British Columbia

Changing controversial street names will be costly, warns Port Alberni non-profit

Port Alberni is considering changing two street names — including one named for an Indian agent who supported Japanese internment — but a non-profit that works with vulnerable children says that would hurt their bottom line.

Kiwanis Hilton Childrens' Centre is on street named for Indian agent, Japanese internment supporter

Kiwanis Hilton Childrens' Centre has an office on Neill Street. The name of that street could change and that change could cost the non-profit up to $15,000. (Google Earth)

A Port Alberni non-profit that works with children says proposed name changes to two streets in town could cost them over $10,000.

Port Alberni Coun. Chris Alemany believes the names Indian Avenue and Neill Street — named for A.W. Neill, who was an Indian agent, mayor, MP and strong supporter of Japanese internment — do not fit with the current spirit of reconciliation and has proposed changing them

Kiwanis Hilton Childrens' Centre has an office on Neill Street and executive director Susan Fox says a street name change would cost them between $13,000 and $15,000 in legal fees and paperwork.

"We have several organizations here that deal with mental health for children and special needs therapy. We have a lot of health records and our scope of service is really large," Fox told All Points West host Robyn Burns.

"Our catchment area also includes Tofino, Ucluelet and other communities on the west coast," she said.

Fox says the costs would add up from lawyers' fees and re-filing with B.C. Societies, the CRA and numerous licensing bodies. It also means re-doing numerous contracts and grants.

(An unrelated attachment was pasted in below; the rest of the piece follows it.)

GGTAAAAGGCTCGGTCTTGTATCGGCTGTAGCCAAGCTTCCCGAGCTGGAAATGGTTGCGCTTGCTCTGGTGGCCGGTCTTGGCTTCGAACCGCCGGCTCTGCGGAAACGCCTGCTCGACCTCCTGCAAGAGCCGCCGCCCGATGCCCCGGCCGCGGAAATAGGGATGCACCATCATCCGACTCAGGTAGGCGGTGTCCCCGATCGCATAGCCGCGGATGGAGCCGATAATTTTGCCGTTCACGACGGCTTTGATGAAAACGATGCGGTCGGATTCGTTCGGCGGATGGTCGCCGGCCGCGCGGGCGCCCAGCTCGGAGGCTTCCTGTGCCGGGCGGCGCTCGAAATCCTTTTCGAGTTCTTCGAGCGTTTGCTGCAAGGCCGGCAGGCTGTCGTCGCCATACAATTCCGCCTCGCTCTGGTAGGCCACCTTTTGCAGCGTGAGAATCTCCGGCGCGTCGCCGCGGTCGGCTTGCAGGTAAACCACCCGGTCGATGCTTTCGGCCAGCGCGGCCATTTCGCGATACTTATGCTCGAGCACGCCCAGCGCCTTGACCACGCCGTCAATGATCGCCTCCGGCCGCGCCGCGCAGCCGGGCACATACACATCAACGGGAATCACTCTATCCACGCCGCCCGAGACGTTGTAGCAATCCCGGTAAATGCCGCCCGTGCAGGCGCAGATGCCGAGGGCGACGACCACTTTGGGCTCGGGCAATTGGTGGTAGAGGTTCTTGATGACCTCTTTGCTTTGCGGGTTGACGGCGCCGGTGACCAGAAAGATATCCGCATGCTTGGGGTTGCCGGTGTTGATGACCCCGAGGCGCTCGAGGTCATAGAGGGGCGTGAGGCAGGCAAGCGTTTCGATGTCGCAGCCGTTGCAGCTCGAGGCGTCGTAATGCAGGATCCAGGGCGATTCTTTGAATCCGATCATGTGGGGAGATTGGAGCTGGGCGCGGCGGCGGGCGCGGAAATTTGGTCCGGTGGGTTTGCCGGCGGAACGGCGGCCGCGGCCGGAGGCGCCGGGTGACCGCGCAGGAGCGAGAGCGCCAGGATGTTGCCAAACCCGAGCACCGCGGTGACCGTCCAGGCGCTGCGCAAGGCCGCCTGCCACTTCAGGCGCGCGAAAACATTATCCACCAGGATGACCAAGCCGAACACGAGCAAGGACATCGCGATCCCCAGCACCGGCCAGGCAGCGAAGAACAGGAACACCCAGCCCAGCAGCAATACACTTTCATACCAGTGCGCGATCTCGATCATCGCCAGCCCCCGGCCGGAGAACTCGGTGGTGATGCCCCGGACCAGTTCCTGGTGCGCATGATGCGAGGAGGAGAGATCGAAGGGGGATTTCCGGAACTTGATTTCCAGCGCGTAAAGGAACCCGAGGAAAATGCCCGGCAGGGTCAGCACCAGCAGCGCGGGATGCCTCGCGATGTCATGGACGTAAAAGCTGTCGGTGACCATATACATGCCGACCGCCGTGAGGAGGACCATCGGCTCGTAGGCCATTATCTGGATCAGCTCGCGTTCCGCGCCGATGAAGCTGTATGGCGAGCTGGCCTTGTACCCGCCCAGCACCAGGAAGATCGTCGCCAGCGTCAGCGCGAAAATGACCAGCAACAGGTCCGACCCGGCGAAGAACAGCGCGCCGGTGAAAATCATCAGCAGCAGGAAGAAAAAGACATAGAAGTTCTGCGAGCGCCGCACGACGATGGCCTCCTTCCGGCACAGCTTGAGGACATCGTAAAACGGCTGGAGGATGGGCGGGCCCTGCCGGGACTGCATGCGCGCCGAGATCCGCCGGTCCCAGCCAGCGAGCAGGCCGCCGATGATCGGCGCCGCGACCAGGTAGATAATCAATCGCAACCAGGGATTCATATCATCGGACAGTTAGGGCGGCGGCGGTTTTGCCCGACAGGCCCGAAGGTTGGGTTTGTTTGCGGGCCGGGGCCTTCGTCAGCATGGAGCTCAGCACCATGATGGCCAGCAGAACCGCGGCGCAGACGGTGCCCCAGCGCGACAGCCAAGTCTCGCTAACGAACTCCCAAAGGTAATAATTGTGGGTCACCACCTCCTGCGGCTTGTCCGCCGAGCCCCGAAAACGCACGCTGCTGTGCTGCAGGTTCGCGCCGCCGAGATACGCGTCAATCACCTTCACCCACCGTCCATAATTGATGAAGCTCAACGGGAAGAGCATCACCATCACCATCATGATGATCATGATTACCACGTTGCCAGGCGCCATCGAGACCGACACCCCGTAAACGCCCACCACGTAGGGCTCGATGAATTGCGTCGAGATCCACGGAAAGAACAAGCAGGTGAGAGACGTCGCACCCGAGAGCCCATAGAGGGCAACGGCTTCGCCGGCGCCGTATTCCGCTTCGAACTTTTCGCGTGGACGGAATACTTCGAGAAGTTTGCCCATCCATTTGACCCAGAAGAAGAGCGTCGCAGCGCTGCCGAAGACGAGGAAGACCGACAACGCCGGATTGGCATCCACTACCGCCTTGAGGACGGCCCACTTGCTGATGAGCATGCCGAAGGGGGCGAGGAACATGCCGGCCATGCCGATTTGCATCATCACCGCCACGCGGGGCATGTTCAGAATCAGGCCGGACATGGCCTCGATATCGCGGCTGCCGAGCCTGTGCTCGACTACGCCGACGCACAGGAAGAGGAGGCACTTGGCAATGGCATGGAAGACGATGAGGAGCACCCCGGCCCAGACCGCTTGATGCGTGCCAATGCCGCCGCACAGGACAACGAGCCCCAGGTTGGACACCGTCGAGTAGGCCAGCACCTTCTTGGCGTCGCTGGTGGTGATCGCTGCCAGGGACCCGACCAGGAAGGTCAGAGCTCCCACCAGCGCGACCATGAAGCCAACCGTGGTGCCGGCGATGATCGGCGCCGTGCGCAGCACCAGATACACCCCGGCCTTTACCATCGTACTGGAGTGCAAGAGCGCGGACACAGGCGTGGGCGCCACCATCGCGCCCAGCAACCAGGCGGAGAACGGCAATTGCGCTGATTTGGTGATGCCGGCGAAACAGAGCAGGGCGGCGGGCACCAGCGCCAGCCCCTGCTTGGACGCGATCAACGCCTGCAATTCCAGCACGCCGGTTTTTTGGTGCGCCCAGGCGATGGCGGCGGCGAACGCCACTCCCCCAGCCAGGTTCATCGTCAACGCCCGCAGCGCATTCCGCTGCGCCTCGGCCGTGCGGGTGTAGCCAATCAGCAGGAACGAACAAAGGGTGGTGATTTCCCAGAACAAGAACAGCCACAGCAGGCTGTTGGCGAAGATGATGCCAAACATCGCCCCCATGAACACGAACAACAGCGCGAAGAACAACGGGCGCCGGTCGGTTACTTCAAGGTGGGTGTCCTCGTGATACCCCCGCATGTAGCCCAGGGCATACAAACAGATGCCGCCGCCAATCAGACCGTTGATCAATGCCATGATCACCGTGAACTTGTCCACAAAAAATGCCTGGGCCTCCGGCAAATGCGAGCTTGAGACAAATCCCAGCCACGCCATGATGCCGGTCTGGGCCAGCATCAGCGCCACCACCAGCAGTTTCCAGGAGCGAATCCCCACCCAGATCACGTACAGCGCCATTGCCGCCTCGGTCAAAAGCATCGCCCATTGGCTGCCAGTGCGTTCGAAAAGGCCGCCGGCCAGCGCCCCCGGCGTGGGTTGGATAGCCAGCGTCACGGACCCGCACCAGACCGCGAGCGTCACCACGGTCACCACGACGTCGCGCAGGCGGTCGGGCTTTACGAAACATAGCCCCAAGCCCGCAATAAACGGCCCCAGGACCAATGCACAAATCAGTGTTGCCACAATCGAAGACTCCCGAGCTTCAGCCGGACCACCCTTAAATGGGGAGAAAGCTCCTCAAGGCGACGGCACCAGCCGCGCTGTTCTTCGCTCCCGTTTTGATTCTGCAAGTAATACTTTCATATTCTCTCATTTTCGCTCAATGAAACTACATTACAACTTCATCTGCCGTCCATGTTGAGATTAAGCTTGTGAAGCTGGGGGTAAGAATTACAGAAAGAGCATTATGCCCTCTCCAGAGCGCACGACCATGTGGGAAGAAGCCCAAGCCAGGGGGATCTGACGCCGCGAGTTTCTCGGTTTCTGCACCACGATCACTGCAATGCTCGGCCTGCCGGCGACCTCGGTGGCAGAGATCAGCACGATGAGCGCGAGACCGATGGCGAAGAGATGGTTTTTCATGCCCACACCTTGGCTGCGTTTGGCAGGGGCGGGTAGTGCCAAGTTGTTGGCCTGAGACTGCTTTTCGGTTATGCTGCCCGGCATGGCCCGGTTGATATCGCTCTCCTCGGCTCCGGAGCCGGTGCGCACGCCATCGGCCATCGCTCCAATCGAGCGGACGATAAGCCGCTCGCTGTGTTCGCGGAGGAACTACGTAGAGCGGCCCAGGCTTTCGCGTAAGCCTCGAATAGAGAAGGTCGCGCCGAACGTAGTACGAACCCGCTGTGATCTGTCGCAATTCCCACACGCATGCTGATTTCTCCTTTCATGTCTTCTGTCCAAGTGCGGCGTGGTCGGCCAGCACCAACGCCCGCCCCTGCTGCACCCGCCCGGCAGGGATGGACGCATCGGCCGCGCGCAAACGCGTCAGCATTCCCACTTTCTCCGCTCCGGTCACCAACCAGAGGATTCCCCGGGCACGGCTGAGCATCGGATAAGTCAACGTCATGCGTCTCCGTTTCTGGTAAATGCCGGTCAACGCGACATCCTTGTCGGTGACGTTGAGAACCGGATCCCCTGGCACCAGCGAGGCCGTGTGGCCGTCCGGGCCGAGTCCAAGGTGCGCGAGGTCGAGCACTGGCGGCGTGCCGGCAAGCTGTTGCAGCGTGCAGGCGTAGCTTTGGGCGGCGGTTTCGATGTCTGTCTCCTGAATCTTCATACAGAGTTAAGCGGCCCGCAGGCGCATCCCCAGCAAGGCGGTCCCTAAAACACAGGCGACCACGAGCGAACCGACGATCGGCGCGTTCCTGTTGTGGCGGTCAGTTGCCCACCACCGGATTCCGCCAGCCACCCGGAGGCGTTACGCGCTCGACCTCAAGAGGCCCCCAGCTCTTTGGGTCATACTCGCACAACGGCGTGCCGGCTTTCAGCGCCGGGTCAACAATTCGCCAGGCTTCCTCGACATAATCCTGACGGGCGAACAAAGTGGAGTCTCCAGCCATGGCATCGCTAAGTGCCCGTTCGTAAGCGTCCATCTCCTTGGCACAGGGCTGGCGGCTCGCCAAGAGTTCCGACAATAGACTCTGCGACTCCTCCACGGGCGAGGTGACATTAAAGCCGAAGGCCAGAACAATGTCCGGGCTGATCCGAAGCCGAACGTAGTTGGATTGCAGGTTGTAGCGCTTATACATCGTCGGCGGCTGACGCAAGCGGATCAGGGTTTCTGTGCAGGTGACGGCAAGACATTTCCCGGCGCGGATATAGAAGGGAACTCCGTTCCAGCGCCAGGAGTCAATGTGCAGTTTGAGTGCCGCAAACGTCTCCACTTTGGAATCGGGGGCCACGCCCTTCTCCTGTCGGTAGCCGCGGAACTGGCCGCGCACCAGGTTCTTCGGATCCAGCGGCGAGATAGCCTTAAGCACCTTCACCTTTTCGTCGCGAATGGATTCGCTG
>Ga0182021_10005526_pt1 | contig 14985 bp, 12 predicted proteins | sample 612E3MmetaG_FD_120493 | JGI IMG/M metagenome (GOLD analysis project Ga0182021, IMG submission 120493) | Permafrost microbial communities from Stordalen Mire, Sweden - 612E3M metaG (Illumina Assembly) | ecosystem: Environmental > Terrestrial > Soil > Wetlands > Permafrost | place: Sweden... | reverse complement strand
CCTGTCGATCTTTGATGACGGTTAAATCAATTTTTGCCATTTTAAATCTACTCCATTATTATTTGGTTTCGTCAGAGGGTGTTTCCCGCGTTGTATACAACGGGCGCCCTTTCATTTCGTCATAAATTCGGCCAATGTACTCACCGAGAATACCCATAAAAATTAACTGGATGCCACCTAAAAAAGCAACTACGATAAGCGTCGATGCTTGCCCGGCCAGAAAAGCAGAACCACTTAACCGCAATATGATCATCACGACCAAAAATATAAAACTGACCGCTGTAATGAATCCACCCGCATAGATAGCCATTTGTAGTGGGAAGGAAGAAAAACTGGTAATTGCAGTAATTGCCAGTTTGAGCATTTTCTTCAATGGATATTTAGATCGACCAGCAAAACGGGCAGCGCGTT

"In all respects it's like a physical move even though you wouldn't be physically moving anything."

Another street name that could change is Indian Avenue. A school, A.W. Neill Elementary, could also have its name changed. (Google Earth)

"And then there's a delay in processing and with the way government works, on a good day, four to six weeks would be what we're looking at, and on a bad day, that could be up to 12 weeks," she said.

"That would be where we'd have an interruption of revenue, up to $38,000 per month, which is not something we'd typically be able handle."

Fox says she's not taking a position on the appropriateness of the name change itself but says the city should help with their address change costs if the change is approved.

When asked for his response, Coun. Alemany said he had no comment as the name change motion would be debated on Monday.

With files from CBC Radio One's All Points West

To hear the full story, click the audio labelled: Port Alberni non-profit says changing controversial street names will cost them